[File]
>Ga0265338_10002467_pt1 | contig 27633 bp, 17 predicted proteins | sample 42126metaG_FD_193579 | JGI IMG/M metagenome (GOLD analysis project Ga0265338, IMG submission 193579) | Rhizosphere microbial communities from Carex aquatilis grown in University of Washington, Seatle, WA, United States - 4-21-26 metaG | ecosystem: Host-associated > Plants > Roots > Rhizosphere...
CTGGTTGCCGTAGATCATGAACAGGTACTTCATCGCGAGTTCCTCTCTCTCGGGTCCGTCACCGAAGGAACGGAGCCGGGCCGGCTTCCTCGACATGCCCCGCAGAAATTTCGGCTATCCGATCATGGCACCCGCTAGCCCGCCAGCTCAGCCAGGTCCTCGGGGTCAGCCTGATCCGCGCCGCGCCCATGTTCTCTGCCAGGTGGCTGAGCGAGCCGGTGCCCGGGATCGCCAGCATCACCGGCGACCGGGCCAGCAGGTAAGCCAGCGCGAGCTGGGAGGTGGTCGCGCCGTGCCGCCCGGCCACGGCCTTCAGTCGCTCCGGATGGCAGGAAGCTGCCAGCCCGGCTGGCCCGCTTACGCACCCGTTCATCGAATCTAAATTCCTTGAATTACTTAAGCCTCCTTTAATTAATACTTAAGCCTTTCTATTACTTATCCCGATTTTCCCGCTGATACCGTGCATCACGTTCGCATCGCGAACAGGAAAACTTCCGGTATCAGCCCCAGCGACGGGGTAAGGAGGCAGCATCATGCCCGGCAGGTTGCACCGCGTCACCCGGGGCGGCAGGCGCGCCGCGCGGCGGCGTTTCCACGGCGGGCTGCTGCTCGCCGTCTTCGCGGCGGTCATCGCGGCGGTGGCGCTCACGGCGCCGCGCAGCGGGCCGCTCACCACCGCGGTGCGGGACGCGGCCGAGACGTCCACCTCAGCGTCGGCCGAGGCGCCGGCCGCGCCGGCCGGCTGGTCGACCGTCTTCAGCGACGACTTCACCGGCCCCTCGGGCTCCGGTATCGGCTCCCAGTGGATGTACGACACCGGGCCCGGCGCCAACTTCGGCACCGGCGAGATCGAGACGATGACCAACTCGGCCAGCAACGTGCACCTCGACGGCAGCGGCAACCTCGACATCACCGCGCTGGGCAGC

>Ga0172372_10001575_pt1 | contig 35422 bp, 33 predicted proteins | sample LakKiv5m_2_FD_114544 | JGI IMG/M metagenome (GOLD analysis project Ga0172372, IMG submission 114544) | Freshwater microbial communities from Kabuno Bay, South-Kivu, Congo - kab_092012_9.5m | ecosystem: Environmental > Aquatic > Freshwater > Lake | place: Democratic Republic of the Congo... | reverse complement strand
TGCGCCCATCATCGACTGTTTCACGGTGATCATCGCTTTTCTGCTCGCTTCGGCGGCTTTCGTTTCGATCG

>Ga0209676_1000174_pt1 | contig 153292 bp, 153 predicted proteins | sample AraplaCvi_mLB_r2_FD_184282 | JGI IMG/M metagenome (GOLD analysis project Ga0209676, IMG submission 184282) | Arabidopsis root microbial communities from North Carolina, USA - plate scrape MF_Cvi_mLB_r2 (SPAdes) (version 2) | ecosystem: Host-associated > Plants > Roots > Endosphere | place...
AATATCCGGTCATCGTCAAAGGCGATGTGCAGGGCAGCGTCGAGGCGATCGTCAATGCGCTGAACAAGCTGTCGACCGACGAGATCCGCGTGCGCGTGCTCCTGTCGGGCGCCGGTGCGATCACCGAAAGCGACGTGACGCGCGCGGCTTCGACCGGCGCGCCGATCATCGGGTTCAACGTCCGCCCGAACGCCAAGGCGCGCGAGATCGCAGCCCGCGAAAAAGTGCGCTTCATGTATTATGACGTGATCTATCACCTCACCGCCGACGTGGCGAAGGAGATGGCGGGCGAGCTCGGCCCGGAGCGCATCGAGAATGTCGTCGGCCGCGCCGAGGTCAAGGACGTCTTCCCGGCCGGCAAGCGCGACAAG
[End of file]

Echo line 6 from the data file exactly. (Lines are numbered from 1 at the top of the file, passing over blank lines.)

AATATCCGGTCATCGTCAAAGGCGATGTGCAGGGCAGCGTCGAGGCGATCGTCAATGCGCTGAACAAGCTGTCGACCGACGAGATCCGCGTGCGCGTGCTCCTGTCGGGCGCCGGTGCGATCACCGAAAGCGACGTGACGCGCGCGGCTTCGACCGGCGCGCCGATCATCGGGTTCAACGTCCGCCCGAACGCCAAGGCGCGCGAGATCGCAGCCCGCGAAAAAGTGCGCTTCATGTATTATGACGTGATCTATCACCTCACCGCCGACGTGGCGAAGGAGATGGCGGGCGAGCTCGGCCCGGAGCGCATCGAGAATGTCGTCGGCCGCGCCGAGGTCAAGGACGTCTTCCCGGCCGGCAAGCGCGACAAG